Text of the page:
Regardless of whether it's a 777 or any other airplane where the altitude is being held by the autopilot and the altitude hold function stops, whether because of general autopilot failure, just altitude hold failure, or the altitude hold function is inadvertently or purposely switched off; the airplane will seek whatever pitch attitude it is trimmed for.
For example, using the 747-100 and -200 autopilot setup, let's say you are in cruise at 35,000 ft, the autopilot is navigating and altitude hold is on. Further, let's say we're beyond 1990, and many operators of those aircraft had disabled autothrottles because they were a maintenance hog. Thus the airplane is maintaining whatever speed has resulted from where you have positioned the power levers. The altitude hold function is maintaining altitude by using the elevator. You can look down at an indicator on the center console between the pilots to see the degree of up or down elevator being used.
As the flight progresses and fuel is burned, the c.g. moves forward and the altitude hold function adds more up elevator to maintain altitude. When a certain amount of up elevator amount is reached, the system automatically retrims so that no up elevator force is required. You hear and see it happen because the large trim wheel on the right side of the center console rotates.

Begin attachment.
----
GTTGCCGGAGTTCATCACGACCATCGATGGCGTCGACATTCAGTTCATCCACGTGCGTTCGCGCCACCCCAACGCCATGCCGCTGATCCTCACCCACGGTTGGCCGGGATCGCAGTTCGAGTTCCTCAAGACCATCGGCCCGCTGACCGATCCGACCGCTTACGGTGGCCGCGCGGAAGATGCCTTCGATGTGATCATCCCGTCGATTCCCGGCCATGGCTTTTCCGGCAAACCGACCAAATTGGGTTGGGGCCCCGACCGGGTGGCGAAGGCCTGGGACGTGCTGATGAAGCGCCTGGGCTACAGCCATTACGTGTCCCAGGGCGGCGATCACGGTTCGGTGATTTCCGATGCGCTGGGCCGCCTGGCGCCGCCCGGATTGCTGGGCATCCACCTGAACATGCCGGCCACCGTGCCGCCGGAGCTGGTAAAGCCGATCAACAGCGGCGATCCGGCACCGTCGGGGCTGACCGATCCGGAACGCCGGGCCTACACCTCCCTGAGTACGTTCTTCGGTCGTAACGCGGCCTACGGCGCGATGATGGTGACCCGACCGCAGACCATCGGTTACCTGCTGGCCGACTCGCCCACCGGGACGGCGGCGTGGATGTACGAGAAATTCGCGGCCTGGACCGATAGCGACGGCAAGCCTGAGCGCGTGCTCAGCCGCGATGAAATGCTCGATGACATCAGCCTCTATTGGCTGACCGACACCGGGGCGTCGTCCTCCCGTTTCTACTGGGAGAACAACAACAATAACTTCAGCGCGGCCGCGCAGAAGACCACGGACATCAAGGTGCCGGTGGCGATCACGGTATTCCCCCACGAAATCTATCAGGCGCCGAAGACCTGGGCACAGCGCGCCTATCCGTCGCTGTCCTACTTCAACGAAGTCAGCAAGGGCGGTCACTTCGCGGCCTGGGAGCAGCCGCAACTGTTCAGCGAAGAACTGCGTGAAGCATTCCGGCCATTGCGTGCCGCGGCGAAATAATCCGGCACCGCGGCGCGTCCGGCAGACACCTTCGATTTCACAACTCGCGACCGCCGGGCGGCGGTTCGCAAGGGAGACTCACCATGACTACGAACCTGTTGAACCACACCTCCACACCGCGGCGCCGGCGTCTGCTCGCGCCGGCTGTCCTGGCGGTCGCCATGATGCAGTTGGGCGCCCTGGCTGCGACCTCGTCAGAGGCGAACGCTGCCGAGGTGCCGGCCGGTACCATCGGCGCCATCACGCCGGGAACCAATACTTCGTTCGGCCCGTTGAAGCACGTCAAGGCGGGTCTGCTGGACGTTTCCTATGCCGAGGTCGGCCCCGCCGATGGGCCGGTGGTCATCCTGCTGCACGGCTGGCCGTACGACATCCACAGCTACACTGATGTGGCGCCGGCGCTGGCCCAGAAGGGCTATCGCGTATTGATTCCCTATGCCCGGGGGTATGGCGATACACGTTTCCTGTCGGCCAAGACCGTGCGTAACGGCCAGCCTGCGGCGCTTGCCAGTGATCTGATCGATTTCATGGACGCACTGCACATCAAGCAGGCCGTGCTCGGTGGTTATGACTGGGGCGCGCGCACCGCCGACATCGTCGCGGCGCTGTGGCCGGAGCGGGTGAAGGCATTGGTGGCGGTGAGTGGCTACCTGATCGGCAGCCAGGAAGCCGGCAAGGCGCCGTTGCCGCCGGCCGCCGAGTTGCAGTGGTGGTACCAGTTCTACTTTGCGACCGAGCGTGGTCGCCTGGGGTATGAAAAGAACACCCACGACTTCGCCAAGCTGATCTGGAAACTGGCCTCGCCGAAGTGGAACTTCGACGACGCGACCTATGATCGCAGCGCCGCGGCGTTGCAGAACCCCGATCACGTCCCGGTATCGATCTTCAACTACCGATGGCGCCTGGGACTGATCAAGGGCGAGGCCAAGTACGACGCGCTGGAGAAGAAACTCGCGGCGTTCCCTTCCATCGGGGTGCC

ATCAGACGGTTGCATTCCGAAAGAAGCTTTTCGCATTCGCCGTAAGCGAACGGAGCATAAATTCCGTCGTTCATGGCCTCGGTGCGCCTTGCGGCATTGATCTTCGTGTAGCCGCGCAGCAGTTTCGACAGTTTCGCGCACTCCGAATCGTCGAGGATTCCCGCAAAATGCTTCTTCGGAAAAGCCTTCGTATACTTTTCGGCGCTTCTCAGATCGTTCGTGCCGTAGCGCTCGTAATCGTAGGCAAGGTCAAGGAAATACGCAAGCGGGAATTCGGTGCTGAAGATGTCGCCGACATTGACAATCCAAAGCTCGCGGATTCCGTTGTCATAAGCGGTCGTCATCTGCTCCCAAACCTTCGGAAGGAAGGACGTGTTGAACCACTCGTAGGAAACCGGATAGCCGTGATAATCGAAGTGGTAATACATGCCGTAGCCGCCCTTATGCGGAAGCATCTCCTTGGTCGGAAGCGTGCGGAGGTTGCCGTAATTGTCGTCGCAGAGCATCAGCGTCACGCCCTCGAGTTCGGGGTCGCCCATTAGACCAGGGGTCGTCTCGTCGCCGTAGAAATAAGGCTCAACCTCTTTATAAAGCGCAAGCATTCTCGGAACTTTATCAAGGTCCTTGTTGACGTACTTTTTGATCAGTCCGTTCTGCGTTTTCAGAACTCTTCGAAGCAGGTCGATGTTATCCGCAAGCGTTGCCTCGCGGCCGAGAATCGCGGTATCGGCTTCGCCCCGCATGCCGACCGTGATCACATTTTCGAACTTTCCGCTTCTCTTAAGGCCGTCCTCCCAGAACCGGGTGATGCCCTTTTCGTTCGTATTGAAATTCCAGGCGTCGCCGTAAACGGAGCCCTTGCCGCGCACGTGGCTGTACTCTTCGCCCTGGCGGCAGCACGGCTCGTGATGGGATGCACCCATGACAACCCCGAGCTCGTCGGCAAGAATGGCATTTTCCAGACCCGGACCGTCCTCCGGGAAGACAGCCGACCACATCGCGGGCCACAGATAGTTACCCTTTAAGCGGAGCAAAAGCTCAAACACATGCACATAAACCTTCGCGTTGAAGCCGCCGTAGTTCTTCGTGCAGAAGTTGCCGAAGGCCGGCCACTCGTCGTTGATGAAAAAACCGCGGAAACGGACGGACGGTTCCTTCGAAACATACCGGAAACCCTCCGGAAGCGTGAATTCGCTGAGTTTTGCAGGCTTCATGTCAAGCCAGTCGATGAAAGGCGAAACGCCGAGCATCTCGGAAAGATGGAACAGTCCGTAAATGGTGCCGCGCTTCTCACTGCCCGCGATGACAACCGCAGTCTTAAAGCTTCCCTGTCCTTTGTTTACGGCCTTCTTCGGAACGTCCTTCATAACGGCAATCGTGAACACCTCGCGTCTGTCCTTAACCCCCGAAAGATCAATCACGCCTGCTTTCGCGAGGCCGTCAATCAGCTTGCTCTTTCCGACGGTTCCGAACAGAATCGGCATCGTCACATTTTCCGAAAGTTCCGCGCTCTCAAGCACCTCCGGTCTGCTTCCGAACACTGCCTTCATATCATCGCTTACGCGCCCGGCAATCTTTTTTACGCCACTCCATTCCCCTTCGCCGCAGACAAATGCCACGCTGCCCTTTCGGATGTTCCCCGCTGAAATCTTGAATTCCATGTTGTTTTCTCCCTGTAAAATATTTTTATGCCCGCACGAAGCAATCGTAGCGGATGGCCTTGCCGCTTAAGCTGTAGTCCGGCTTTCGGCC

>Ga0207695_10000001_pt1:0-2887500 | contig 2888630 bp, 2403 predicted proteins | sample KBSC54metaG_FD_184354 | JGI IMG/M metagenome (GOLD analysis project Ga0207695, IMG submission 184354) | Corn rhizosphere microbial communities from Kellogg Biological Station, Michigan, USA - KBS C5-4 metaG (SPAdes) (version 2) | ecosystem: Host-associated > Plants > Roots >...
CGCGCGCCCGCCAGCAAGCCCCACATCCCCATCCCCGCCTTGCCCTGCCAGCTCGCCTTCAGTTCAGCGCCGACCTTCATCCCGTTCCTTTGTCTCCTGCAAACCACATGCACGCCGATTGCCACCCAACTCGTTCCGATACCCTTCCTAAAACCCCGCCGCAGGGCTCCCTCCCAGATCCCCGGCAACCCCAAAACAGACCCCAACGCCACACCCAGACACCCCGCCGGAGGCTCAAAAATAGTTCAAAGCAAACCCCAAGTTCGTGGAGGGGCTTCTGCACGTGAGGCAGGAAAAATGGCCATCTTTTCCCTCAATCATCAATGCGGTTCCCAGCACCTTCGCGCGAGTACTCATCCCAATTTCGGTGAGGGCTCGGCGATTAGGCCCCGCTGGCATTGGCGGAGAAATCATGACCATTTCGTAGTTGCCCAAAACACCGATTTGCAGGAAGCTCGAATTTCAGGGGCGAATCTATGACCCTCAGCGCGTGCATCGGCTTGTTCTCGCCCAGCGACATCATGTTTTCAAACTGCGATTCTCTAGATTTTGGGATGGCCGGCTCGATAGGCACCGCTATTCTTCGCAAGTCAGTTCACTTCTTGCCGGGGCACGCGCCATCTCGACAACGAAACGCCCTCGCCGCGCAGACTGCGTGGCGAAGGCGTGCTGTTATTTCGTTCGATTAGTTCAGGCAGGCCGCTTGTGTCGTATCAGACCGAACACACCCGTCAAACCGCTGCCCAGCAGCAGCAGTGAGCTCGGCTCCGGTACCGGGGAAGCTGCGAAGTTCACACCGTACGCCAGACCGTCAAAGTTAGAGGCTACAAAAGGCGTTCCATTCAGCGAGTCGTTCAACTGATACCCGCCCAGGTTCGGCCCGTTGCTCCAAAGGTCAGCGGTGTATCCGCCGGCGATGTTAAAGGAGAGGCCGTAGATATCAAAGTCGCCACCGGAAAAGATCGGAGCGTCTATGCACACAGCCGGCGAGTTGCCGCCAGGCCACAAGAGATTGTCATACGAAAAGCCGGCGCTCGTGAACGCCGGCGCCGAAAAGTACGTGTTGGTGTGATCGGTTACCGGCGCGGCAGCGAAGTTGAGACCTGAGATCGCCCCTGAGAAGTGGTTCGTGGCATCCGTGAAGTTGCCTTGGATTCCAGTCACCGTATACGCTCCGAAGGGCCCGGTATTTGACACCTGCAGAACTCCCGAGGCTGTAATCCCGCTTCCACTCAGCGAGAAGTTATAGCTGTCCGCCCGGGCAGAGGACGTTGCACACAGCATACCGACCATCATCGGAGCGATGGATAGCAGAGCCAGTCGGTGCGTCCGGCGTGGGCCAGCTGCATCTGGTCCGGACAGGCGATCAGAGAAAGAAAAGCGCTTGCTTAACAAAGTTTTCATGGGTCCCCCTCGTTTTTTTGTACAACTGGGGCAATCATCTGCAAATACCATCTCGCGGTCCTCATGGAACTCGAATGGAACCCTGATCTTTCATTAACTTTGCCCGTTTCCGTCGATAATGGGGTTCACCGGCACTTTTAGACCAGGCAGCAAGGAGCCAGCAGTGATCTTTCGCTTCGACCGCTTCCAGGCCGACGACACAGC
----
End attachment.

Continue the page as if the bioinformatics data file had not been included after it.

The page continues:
If you're a good captain or a good flight engineer, you can monitor the amount of up elevator force being held and trim it out manually before it reaches enough to trigger the automatic retrim, and save the company a little fuel money (or if you're JFK to Tel Aviv in a -100, possibly avoid a fuel stop in Athens).
Now let's say that you reach up and disengage the altitude hold sometime between retrimmings. The airplane will nose down, and actually quite abruptly if it's been awhile since it last retrimmed. So abruptly that normal practice was to always have the yoke in hand before disengaging the autopilot.
Let's say that you that you let the condition persist. The nose is down, so the airplane would descend, of course. The speed would oscillate during the descent. If there was a severe nose down trim ... well, you wouldn't want to go there.
For a humorous account (at least meant to be humorous) of the altitude hold function being inadvertently disengaged, go to http://terryliittschwager.com/hajj4contest.php.
Now for the case of total autopilot failure, I defer to the other answer already here when I posted this. Suffice it to say that the pilots would have to take control in short order to avoid an extremely serious condition, very possibly the loss of the aircraft. You can go to http://community.seattletimes.nwsource.com/archive/?date=19911219&slug=1323954 for information on an incident that involves such. The interesting thing is this airplane had started to do this a number of times (including once to me coming out of Hong Kong), but in previous instances the pilots quickly recognized that the autopilot had failed and had taken control before things got serious.
Following the incident described, the airplane was repaired and reentered service, and we called her Christine.